About L4T quick start guide and deep stream sdk


The above is the process of flashing Jetson in the L4T quick start guide.

The Jetson module is in use, and the carrier board of the Dev kit is used.
Previously, Flashing was done through SDK Manager.
This time, I’m going to follow the quick start guide.

When using the Dev kit itself, I used to burn an image on an sd card.
In this case, deep stream sdk could be installed only through SDK manager.

Is it possible to run the deep stream sdk example even if it is installed in the quick start guide?

If not, how can I install deep stream sdk if I follow the quick start guide?

Thank you.

The DeepStream SDK only can be installed by SDK manager, afterward then can run those samples.

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I know that massflash through sdk manager is not currently supported.
So how do you install deep stream sdk when massflashing?

Thank you.

You will need to prepare a custom image which includes all developed application and custom changes for your product, then it will be used as the SW image to do massflashing at production line.


Hello fellow doggo. You can install deepstream in a chroot from .deb package and master the image as suggested by @kayccc . Instructions are in the l4t docs. This has worked for me in the past. I suspect when the GA release comes around it’ll be available in the apt repos like deepstream-4.0 was, making this even easier.

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I am just wondering what are the arguments to install DeepStream SDK with headless sdkmanager installation for jp4.4, if any.


For dependency of each package, we would suggest install through SDKManager. Or you may install debian packages.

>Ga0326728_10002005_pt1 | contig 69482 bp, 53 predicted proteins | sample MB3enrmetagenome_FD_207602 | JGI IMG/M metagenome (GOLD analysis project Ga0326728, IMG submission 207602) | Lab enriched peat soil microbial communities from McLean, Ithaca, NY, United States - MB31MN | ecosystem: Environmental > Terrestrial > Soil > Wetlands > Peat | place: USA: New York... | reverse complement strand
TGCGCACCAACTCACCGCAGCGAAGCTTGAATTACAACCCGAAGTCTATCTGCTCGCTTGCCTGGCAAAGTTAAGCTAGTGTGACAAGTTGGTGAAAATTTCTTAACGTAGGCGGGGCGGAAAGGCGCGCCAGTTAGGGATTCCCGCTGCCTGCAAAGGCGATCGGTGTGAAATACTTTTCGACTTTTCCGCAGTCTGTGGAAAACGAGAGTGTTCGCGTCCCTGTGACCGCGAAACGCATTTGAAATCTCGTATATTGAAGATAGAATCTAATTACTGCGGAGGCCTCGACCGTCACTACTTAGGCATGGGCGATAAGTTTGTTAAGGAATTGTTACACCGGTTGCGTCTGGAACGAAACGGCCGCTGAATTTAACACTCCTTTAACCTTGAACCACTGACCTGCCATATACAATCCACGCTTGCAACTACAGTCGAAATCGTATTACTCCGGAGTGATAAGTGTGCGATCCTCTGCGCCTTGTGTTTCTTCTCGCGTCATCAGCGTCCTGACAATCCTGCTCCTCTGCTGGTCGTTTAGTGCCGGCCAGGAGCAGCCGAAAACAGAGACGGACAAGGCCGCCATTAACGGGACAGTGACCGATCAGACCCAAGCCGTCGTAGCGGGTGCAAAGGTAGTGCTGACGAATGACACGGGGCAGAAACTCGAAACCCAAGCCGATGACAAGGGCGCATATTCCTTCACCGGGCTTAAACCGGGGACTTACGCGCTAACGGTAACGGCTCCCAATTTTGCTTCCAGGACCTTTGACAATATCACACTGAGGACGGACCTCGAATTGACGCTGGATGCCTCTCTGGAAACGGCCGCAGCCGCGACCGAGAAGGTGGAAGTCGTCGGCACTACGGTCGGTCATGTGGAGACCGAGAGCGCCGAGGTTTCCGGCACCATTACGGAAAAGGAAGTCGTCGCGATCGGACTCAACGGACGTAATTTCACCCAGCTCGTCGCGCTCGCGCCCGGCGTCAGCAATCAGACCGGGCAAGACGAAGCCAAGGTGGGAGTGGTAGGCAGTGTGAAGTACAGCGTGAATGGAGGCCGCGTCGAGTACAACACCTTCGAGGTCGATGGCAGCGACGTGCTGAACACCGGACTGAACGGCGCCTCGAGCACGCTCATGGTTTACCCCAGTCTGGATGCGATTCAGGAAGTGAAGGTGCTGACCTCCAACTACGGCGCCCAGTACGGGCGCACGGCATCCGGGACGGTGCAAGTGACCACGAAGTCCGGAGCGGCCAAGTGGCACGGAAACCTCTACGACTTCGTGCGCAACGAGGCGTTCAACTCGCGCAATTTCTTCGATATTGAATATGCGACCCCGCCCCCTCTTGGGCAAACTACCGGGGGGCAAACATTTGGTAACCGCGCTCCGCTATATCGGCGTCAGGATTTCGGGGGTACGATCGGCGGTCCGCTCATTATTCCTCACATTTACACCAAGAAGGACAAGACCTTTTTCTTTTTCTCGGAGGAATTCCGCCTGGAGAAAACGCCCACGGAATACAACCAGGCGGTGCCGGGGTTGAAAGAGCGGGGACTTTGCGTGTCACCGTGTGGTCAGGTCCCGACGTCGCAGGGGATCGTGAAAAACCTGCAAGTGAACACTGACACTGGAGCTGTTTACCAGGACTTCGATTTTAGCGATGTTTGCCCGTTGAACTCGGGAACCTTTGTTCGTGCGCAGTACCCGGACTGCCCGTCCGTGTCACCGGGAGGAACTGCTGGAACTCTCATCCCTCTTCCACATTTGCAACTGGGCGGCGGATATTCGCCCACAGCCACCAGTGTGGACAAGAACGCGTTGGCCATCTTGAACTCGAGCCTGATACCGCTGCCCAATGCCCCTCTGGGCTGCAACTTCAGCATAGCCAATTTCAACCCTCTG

through SDKManager with GUI, or without the GUI [headless]? both or only one of the two will work? if the headless SDKManager can install deepstream - what are the arguments required to do so?

Last I used SDKM, it still required X11 even at a terminal, so I gave up on that. I love Nvidia products but SDKM has too many issues for me.

  • Cli mode, last I checked, still required X11
  • it requires registration (gigantic pet peeve)
  • anything it can download can also be found through apt on the Nvidia website.
  • It tries to do too much
  • It only works on Ubuntu 18
  • 10 other concerns/bugs here

It’s essentially GeForce Experience for developers, which isn’t always a bad thing. I mean I like GeForce Experience, but I don’t need/want it in a development environment, much of which may be automated. Ymmv.

I was very happy with the move towards OTA updates and hope that continues, whether through apt or snap or flatpak or whatever.

it is not the case as long as headless mode is being used

Is headless a command line --flag for SDKM? I haven’t tried it. If it’s fixed I’m glad, but the other issues stand and are still deal breakers for me, at least.

Does it still require login credentials at the command line? How are they supplied? Stdin?

sudo sdkmanager --cli install --user me@mail.com --logintype devzone --product Jetson --version 4.4 --targetos Linux --target P3668-0000 --flash all --targetimagefolder /home/user/nvidia/installation_nx --downloadfolder /home/user/Downloads/nvidia
sudo sdkmanager --cli install --user me@mail.com --logintype devzone --product Jetson --version 4.3 --targetos Linux --target P2888-0001 --flash all --targetimagefolder /homepath/Downloads/nvidia/installation_agx --downloadfolder /home/path/Downloads/nvidia

I think you have to be registered already through the GUI for that to work. In my case this precludes automating the process in Docker/VM without ugly hacks I am not willing to make. And even if I did that a bug prevents SDKM from remembering my credentials.

To me it’s just too complicated. It tries to do too many things, which are solved better with package managers that have been battle tested for 20+ years. Apt-get isn’t perfect but it’s pretty good and people coming from Pi or other Linux are used to it. It’s the industry standard solution.

it is a wrong assumption, as it seems to me

I will experiment with it later at some point in a VM @Andrey1984 . I haven’t used it in ~6 months. I can’t imagine it lets you supply any --user without login.